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Monday, 6 March, 2000, 09:44 GMT
Flooding destroys Zambian crops

By Ishbel Matheson in Lusaka

More than 12,000 people in Zambia are at risk of starvation in the Lower Zambezi area following the opening of the Kariba Dam gates more than a week ago.

A year's supply of food for thousands of people who farm along the banks of the Zambezi River was wiped out in just nine hours after the dam gates were opened.

Crops of maize, bananas, pumpkins and ground nuts were submerged by the rising water levels.


Gates at the Kariba dam were opened a week ago
Local people have been so desperate to salvage any of the precious food that they have been diving from canoes to try to harvest the underwater crops.

However, this has proved a risky undertaking - at least one farmer has been attacked and seriously injured by a crocodile.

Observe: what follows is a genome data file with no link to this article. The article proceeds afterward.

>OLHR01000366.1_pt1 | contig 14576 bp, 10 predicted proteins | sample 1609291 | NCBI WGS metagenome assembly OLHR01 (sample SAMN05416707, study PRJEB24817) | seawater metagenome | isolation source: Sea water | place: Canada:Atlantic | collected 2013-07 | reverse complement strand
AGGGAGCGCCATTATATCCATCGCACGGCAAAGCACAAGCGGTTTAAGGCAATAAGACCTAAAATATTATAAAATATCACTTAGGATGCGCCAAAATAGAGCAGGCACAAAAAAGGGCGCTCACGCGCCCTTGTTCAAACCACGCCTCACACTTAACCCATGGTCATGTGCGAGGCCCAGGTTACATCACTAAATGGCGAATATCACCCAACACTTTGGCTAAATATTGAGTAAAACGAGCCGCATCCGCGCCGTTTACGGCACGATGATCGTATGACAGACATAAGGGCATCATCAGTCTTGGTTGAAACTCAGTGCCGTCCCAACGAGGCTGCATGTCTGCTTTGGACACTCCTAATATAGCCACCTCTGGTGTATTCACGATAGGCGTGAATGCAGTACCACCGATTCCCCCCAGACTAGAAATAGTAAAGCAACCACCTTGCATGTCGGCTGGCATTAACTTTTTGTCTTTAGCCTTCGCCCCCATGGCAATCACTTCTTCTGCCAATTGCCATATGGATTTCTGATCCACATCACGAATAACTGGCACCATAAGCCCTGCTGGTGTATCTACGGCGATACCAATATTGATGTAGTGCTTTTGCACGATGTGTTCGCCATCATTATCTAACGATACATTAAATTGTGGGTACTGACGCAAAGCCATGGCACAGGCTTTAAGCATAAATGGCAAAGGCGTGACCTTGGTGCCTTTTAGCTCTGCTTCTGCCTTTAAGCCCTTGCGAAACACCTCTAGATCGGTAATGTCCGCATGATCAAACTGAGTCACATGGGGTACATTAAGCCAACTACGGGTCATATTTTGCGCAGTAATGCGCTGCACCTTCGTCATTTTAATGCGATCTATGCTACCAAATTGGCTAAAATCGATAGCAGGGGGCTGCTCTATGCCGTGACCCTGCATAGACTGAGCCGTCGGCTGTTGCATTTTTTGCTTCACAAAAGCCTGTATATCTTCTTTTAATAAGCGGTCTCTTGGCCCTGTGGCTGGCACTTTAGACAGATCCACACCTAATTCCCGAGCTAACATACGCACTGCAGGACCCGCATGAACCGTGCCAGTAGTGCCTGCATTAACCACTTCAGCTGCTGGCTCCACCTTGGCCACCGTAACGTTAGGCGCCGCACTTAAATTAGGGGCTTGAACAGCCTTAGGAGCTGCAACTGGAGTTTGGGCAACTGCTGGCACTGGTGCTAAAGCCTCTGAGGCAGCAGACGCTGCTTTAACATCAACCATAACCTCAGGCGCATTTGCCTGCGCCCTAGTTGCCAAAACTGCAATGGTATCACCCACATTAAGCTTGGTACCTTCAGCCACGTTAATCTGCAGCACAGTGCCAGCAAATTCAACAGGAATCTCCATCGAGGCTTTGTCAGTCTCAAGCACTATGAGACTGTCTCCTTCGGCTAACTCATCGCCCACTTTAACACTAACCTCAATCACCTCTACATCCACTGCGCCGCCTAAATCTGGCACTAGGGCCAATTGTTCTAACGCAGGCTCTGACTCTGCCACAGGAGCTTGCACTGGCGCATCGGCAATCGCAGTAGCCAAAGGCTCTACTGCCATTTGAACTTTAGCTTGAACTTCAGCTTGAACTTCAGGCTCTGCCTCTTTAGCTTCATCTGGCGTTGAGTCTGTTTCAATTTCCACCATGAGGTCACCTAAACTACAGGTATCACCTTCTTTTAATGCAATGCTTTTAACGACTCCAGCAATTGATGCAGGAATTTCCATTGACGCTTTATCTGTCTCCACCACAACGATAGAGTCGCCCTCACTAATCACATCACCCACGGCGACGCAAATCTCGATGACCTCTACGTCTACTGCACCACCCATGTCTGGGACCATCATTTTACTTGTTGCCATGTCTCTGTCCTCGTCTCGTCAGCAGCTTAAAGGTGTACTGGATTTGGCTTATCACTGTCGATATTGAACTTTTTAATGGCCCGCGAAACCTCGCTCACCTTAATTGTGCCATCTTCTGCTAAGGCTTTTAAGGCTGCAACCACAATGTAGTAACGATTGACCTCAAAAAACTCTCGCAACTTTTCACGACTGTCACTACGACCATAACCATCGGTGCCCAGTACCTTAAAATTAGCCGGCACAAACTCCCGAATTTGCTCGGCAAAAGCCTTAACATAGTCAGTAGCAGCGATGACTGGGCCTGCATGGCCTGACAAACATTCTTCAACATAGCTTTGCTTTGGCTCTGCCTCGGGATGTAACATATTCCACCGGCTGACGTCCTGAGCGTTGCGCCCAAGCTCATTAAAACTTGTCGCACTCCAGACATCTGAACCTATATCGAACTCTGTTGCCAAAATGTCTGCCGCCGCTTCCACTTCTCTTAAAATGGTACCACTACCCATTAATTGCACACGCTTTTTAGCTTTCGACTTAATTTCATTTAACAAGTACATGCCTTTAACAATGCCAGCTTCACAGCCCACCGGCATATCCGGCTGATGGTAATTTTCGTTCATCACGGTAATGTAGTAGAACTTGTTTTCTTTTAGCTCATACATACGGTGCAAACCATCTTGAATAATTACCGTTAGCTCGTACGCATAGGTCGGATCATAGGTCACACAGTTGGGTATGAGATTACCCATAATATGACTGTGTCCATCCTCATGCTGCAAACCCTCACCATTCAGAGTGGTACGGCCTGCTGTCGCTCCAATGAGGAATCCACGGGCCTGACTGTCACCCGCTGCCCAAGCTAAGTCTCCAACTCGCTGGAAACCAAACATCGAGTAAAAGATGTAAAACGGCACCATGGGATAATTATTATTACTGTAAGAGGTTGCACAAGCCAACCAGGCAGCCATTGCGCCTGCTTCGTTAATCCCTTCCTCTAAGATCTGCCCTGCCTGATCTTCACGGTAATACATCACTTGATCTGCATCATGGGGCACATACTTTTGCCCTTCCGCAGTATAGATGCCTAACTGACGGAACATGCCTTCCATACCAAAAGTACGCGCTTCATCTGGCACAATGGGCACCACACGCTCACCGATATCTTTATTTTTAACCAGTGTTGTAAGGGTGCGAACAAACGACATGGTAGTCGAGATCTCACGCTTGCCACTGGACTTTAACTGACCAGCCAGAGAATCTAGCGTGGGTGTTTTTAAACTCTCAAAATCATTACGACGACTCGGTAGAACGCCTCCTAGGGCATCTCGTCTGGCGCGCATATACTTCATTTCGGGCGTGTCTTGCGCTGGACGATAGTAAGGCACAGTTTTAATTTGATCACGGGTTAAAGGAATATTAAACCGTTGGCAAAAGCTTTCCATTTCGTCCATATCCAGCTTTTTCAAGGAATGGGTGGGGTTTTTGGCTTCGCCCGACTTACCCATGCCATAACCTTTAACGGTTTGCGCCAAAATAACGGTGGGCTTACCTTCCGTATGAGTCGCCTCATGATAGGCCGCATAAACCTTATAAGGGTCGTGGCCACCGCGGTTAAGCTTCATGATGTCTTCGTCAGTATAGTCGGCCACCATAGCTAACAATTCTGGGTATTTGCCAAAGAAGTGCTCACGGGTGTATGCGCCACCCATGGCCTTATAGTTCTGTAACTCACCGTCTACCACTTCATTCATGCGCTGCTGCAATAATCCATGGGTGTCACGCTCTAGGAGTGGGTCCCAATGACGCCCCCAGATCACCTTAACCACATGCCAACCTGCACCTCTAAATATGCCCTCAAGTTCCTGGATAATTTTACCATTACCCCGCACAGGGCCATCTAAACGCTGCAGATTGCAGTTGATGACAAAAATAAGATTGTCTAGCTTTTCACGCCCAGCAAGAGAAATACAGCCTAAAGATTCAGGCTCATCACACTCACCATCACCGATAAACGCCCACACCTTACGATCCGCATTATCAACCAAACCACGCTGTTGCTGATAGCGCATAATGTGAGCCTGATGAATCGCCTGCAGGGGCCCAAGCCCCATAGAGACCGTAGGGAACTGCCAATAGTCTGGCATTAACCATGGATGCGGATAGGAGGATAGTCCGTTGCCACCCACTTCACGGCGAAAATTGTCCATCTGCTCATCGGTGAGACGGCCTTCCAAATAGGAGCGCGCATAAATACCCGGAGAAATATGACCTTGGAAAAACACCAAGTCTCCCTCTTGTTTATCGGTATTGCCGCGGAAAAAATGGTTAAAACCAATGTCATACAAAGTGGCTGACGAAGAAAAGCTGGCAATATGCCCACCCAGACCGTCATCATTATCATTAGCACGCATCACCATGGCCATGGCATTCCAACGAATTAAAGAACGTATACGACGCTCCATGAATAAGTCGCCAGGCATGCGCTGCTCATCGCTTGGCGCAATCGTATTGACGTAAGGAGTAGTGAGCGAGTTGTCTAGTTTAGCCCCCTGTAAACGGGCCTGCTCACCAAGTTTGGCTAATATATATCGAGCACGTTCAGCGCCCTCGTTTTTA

Local leaders are now warning that without urgent supplies of food, the people of the Lower Zambezi will starve.

Heavy rain

The overspill gates at Kariba were opened because heavy rain further up the Zambezi led to fears that the dam might burst, causing a major catastrophe throughout the region.

But little thought appears to have been given to the impact on the subsistence farmers further down the river.

Local people complain they were given very little information about the operation and there certainly seems to be no contingency plan in place to help people or businesses affected by the dramatic rise in water levels.

The Lower Zambezi is one the premier holiday destinations in Zambia and many of the tourist lodges which contribute vital income to the country have been flooded.

The Zambian Government, which has donated $1m in medical supplies and food to neighbouring Mozambique, has still to act to help its own people.

Despite the visits of government ministers and the establishment of an emergency committee, major assistance has yet to be delivered to the people of the Lower Zambezi.

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